The yield on the benchmark 10-year Treasury note threatened to break below that of the 2-year U.S. note on Tuesday as investors rushed toward safe haven assets amid global growth concerns.
The traditionally watched 2-year and 10-year Treasury curve is just 2 basis points away from inversion, a phenomenon heralded by many as a recession indicator. Investors are now demanding higher interest rates on short-term debt than they are longer term debt, a phenomena known as an “inverted yield curve.”
The yield on the benchmark 10-year Treasury note rose to 1.685%, just above that on the 2-year security at 1.665% and bringing the spread between the two yields to just 2 basis points. It narrowed to a fraction of 1 basis point earlier in the session. A basis point is one hundredth of one percent.
Investors often give the spread between the 10-year and the 2-year special attention because inversions of that part of the curve have preceded every recession over the past 50 years, albeit it often took months even years before an economic downturn hit.
Yield curve inversions “predicted 7 out of 9 recessions during the post-war period. This is a track record any economist would be proud of,” wrote Sung Won Sohn, professor of economics at Loyola Marymount University and president of SS Economics. “If the inversion started today, the economy could be in a recession within a year.”
A recession on average follows 22 months after inversion of the 2-10 yield spread, according to Credit Suisse analysis, but one has occurred in as little as 14 months after the signal, the firm found.
The yield on the 30-year Treasury bond traded slightly above its all-time low at 2.15%. Yields fall as bond prices rise.
Long-term yields have plummeted in August as concerns surrounding trade developments and GDP growth — coupled with expectations for lackluster inflation and more aggressive central bank action — have sent nervous traders in search of safer investments.
The yield on the 10-year Treasury note, an important rate banks use when setting mortgage rates and other lending, has fallen a steep 35 basis points this month.
“The US equity market is on borrowed time after the yield curve inverts. However, after an initial post-inversion dip, the S&P 500 can rally meaningfully prior to a bigger US recession related drawdown,” wrote Bank of America technical strategist Stephen Suttmeier.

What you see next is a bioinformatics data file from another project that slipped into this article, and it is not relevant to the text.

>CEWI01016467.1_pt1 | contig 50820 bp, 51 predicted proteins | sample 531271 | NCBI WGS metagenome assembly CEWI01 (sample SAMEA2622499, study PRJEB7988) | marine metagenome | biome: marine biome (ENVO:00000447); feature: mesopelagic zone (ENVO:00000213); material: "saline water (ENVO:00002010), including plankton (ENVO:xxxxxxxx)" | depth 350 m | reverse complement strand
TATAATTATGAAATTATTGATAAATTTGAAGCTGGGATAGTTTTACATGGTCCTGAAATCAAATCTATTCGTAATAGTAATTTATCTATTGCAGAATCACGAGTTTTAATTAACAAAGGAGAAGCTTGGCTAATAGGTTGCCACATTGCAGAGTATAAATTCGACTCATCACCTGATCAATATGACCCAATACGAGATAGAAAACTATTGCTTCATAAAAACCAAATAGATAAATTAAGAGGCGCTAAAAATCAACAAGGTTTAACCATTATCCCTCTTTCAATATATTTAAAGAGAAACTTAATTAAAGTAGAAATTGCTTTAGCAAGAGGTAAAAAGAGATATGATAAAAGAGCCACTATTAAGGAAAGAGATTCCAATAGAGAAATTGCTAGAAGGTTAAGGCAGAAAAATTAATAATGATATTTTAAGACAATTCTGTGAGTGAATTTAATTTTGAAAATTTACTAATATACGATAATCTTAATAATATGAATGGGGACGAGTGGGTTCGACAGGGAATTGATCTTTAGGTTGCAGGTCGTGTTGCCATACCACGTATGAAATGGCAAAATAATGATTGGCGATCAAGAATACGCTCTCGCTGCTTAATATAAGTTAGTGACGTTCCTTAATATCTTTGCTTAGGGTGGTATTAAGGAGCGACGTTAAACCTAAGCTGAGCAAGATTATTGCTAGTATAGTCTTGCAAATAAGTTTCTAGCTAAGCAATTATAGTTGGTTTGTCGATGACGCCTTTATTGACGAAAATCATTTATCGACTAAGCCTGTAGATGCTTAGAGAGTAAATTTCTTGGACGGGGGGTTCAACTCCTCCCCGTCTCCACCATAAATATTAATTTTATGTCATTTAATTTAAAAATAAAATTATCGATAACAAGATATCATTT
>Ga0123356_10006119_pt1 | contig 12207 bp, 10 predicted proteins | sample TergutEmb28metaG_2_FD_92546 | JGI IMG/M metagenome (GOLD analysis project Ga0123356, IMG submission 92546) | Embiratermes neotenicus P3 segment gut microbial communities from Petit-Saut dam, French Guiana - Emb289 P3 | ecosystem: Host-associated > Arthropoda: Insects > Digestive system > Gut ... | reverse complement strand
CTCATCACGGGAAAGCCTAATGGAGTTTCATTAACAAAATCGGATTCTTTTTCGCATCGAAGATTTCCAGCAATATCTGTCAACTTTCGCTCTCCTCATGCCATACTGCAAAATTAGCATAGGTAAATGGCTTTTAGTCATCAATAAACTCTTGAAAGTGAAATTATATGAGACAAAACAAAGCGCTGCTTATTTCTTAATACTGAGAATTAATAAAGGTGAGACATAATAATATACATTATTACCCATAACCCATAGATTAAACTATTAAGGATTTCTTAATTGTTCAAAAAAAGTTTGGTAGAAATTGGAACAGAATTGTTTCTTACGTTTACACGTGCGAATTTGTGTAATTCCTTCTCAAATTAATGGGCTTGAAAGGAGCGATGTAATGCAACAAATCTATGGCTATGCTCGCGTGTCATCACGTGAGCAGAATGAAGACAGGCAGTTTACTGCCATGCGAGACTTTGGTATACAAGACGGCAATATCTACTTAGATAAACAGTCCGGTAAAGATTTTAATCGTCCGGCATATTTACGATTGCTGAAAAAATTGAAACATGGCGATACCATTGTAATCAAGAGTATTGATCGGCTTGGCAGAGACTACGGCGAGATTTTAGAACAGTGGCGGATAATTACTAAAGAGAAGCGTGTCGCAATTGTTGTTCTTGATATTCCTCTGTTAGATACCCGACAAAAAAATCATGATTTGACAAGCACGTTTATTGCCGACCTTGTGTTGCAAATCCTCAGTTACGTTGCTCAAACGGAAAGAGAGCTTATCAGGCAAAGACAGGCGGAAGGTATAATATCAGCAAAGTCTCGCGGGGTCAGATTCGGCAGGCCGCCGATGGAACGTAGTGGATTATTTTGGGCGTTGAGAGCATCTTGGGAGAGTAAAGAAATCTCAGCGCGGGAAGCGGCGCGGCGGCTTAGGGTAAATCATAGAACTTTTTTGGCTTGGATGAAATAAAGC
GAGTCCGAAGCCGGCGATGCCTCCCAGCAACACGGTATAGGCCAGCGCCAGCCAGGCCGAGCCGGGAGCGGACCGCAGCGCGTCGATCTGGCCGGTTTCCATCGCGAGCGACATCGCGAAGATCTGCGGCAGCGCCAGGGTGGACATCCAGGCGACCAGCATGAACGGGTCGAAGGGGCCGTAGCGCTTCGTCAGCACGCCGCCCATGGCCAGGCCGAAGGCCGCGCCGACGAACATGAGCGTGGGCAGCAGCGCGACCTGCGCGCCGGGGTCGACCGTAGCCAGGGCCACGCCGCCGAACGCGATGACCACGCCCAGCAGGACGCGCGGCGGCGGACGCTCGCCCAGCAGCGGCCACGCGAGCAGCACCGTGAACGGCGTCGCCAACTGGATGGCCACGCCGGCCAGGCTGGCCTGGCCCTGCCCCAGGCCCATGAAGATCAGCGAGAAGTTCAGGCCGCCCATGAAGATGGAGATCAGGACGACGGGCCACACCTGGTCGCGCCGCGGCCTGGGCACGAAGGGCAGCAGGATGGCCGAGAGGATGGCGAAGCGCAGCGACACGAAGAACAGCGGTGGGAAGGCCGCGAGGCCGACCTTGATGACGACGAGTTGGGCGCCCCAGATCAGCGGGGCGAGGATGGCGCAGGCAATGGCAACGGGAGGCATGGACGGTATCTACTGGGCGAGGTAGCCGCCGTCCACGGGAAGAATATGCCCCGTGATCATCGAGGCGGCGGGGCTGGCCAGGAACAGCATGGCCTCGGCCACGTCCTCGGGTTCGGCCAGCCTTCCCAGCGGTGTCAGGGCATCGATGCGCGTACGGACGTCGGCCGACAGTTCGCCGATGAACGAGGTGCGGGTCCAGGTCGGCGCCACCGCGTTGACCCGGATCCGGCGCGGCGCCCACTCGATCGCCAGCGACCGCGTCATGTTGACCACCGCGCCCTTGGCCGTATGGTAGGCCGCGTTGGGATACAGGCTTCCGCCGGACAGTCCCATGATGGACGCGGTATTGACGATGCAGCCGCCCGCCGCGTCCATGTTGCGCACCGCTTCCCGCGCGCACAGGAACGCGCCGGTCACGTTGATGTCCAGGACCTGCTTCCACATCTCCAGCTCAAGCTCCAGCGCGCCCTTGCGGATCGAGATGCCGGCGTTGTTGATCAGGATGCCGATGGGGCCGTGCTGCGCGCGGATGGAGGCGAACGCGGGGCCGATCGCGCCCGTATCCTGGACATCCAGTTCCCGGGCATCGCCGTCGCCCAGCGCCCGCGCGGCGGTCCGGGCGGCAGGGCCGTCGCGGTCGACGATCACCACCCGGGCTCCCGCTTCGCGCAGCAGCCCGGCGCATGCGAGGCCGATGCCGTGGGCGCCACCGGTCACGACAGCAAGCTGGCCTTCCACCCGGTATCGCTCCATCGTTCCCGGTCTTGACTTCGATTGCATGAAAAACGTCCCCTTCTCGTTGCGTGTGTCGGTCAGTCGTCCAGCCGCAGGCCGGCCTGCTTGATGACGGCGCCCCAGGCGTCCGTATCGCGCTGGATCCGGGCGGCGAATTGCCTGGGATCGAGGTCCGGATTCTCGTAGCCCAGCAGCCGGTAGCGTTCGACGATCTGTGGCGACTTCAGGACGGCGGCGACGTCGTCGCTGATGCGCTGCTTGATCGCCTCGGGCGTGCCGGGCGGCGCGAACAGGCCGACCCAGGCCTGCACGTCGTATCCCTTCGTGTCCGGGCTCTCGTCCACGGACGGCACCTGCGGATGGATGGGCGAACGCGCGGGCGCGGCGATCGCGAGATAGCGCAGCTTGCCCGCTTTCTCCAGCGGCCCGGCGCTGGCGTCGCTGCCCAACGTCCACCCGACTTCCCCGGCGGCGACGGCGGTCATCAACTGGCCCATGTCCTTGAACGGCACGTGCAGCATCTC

The popularity of the safety offered by bonds is at financial crisis levels among professional investors as many steel themselves for slowing growth ahead, according to a survey of fund managers conducted by Bank of America Merrill Lynch.
The poll found a net 43% of market pros see lower short-term rates over the next 12 months, compared with just a net 9% that saw higher long-term rates. In sum, that’s the most bullish outlook on fixed income since November 2008.
“While yield curve inversions can be a leading indicator of economic weakness or recession, they are an early warning sign,” Suttmeier added. “Going back to 1956 it has taken between eight (1959) and 24 months (1967) for a US recession to start after a yield curve inversion.”
A firm inflation rating failed to cause the yield curve to steepen.
The government said its consumer price index increased 0.3% last month, buoyed by gains in the cost of energy products and a range of other goods. Excluding the volatile food and energy components, the so-called core CPI gained 0.3% after rising by the same margin in June.
Investors tend to buy Treasurys in response to weak inflation data because prices erode the purchasing power of bonds’ fixed payments.
The Treasury yield curve stemmed its flattening on Tuesday after the United States Trade Representative office said that certain items will be temporarily removed from Washington’s list of goods from China set for taxation. Products like cell phones, laptops, video game consoles and some toys will be exempt from the tariffs based on “on health, safety, national security and other factors.”
Market participants are also keeping an eye on pro-democracy activism in Asia after protesters forced Hong Kong’s main airport to cancel all flights on Monday. The protests first started in June to rally against an extradition bill to mainland China and have since become a larger political movement.
Meanwhile, a possible return to interventionist policies in Buenos Aires roiled the Argentine market in the previous session. It came after President Mauricio Macri, the business friendly center-right incumbent, lost by a far bigger margin than expected in presidential primaries.
— CNBC’s Jeff Cox contributed reporting.